Dr St Joseph has observed from the air the south ditches, the south-east angle, and a short length of the east side of the fort. There is a gate about the centre of the south side. If the fort was attached to the south of the Wall, its size would be some 350' E-W by 425'.

J K S St Joseph 1951

Field Visit (14 January 1957)

No traces of a fort are visible at Castlehill, the area consisting of a tree plantation some 1.0m in height. Position of fort plotted from St Joseph air photograph.

Visited by OS (D S) 14 January 1957.

Artefact Recovery (1970 - 1971)

In 1970-1, Antonine pottery was found in the roots of fallen trees on the summit of Castlehill.

A S Robertson 1973

Artefact Recovery (1972 - 1974)

NS 524 726 Further pottery fragments were discovered beside tree roots in 1972 and 1974.

M C Jarvis 1974.

Field Visit (7 July 1980)

The only ground trace of the fort may be a vague linear depression in the southern half of the plantation enclosure, which probably corresponds to the outer ditch lines of the W side of the fort. The E & S defences fall within featureless arable fields. At NS 5241 5271 is an apparently artificial swelling, very roughly square and of the dimensions given, but having no identifiable form or positive indications of antiquity.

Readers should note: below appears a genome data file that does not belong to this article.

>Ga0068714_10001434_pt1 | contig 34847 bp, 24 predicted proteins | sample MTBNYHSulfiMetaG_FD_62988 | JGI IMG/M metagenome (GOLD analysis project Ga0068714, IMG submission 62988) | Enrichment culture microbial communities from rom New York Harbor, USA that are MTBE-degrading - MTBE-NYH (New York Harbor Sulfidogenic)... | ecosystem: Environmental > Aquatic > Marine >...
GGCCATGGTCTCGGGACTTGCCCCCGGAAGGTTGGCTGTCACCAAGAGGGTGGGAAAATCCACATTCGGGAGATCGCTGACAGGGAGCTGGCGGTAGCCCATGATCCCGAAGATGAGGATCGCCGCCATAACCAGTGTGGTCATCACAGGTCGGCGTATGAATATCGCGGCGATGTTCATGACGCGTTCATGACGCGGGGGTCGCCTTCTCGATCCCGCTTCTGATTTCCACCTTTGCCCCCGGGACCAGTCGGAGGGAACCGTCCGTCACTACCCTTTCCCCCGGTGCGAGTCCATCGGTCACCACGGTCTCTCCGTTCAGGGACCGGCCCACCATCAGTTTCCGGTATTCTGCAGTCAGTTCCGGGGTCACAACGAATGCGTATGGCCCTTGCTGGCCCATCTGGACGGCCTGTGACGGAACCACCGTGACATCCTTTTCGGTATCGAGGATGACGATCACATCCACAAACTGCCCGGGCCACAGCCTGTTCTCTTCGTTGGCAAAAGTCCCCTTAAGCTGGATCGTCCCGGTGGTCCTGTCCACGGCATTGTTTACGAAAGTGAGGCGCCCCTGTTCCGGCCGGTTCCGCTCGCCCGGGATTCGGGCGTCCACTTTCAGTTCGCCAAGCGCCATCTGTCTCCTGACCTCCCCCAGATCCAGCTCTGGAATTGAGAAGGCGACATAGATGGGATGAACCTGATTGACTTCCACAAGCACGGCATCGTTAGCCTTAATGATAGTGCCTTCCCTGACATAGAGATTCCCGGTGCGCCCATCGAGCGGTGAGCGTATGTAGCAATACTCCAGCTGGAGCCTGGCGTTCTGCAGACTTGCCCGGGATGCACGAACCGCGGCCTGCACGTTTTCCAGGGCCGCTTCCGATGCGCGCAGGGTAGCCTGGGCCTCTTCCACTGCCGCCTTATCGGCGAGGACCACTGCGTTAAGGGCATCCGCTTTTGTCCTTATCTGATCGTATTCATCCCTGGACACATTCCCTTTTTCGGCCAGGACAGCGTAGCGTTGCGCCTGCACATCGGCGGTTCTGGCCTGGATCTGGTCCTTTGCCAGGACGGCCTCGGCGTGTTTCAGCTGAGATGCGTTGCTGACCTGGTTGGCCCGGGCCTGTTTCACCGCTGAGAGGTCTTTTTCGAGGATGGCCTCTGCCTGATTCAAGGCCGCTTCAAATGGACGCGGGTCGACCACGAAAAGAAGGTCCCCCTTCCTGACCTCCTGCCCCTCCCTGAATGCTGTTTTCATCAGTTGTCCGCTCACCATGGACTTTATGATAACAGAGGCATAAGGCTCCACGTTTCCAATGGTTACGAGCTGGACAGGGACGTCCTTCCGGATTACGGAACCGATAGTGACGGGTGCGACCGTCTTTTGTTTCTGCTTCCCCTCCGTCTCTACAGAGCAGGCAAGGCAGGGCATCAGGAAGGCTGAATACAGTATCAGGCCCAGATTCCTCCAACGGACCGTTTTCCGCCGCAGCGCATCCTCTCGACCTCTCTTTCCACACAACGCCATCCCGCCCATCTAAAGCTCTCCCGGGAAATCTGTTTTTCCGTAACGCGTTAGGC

Revised at 1:1250.

Visited by OS (M J F) 7 July 1980.

Publication Account (1980)

Dr Keppie suggests that there may be a fortlet on the very summit of Castle Hill, outwith the NW corner of the established fort area but still attached to the S side of the Antonine Wall. It is argued that from the dimensions given by the early antiquaries, with the exception of Maitland, they descibe this fortlet rather than the much larger fort, and that a raised area noted and depicted by Roy may still be visible as a turfed 'plateau' some 30m square.

L J F Keppie 1980.

Field Visit (5 March 1982)

The only ground trace of the fort may be a vague linear depression in the southern half of the plantation enclosure, which probably corresponds to the outer ditch lines of the W side of the fort. The E & S defences fall within featureless arable fields. At NS 5241 5271 is an apparently artificial swelling, very roughly square and of the dimensions given, but having no identifiable form or positive indications of antiquity.

Revised at 1:1250.

Visited by OS (J R L) 5 March 1982.

Aerial Photography (28 July 2003)

Aerial Photography (8 August 2006)

Aerial Photography (10 November 2006)

Geophysical Survey (March 2008)

NS 5250 7270 Topographic, magnetic and resistivity surveys of much of the summit and eastern slope of the hill were carried out during March 2008. The magnetic survey detected the fort’s E and W gates, parts of the N, W and E defences, as well as traces of structures within the fort, but failed to find evidence for a fortlet in the NW corner of the fort. Among the features identified by the resistivity survey was an enclosure lying within the western part of the fort, possible entrances to that enclosure, and structures on the E side of the fort.

Richard Jones, Jeremy Huggett and Alan Leslie (Archaeology Department, Glasgow University), 2008

References